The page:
19      It is apparent from the order for reference that, in December 2013, the Warsaw municipal cleansing authority initiated a procedure for the award of a public contract for the comprehensive mechanical cleansing of roadways in Warsaw in the winter and summer seasons of 2014 to 2017. The winter cleansing, which is the subject of that contract consists essentially in preventing and removing ice by salting and using snow-ploughs on certain categories of municipal roadways. Summer cleansing involves sweeping and wet cleaning of roadways.

20      The Warsaw municipal cleansing authority chose to conduct a tendering procedure which was to close with an electronic auction. The subject matter of the contract was divided into eight lots, corresponding to different districts of Warsaw, thereby allowing each tenderer either to submit a tender for the whole of that contract or a partial tender.

21      As provided for in the tender specifications, in order to demonstrate its technical abilities, each tenderer was required to submit a list of winter maintenance services for roadways with pre-wetting technology provided in the three years prior to the expiry of the deadline for submitting the tender. The total value of those services had to be at least PLN 1 000 000 (approximately EUR 224 442) for each of the eight lots of the contract at issue. Therefore, in order to submit a tender for the whole contract, a tenderer had to prove that it had provided services with a value of at least PLN 8 000 000 (approximately EUR 1 795 537).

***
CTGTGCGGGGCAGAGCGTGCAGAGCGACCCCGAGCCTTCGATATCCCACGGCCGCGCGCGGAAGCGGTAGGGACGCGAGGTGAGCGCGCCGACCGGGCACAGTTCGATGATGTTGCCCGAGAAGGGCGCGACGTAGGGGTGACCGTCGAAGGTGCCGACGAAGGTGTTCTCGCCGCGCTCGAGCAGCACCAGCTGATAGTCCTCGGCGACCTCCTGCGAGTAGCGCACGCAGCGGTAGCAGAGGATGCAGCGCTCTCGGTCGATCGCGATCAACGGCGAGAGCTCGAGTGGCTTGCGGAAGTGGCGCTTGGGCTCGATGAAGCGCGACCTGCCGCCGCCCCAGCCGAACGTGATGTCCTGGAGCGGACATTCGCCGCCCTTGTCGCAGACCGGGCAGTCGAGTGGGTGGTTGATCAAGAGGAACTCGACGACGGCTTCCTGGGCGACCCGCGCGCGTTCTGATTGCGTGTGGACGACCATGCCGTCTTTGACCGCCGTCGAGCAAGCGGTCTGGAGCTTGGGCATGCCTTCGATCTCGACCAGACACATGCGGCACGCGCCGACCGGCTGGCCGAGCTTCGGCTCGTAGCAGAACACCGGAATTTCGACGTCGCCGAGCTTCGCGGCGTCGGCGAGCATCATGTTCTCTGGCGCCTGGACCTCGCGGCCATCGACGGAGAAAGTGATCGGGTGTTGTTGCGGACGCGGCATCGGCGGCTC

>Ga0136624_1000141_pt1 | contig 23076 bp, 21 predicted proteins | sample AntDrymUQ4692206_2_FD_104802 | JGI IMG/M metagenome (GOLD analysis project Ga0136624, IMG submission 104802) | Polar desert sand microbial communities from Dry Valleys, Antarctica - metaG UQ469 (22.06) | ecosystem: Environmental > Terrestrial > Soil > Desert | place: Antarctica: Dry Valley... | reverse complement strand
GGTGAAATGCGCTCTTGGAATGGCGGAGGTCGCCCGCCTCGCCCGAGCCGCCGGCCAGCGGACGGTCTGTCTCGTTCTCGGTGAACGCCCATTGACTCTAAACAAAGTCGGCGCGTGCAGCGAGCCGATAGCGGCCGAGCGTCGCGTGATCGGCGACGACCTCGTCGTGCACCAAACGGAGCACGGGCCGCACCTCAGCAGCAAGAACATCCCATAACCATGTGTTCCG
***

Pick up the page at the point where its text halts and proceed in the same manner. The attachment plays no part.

22      Following the publication in the Official Journal of the European Union of the tender notice, Partner put itself forward as a candidate for the whole contract, stating that in the previous 3 years it had supplied 14 services, including 12 based on its own experience and 2 based on the experience of PUM z o.o. (‘PUM’), which is established in Grudziądz (Poland), a town situated approximately 230 km from Warsaw.

23      In addition, it attached to its tender an undertaking by PUM, by which the latter made its capacities available to Partner, in particular, its consulting services including, among others, training for Partner’s employees and help to resolve any problems which might arise at the performance stage of the contract. Partner also stated that, for the purposes of the performance of the contract that cooperation was to be governed by a contract between the two undertakings.

24      On 26 February 2014, the Warsaw municipal cleansing authority invited Partner to provide further details of the activities that PUM carried out and the effect that those activities might have on the quality and efficiency of the services provided in Warsaw, taking account, in particular, of the distance between Grudziądz and Warsaw.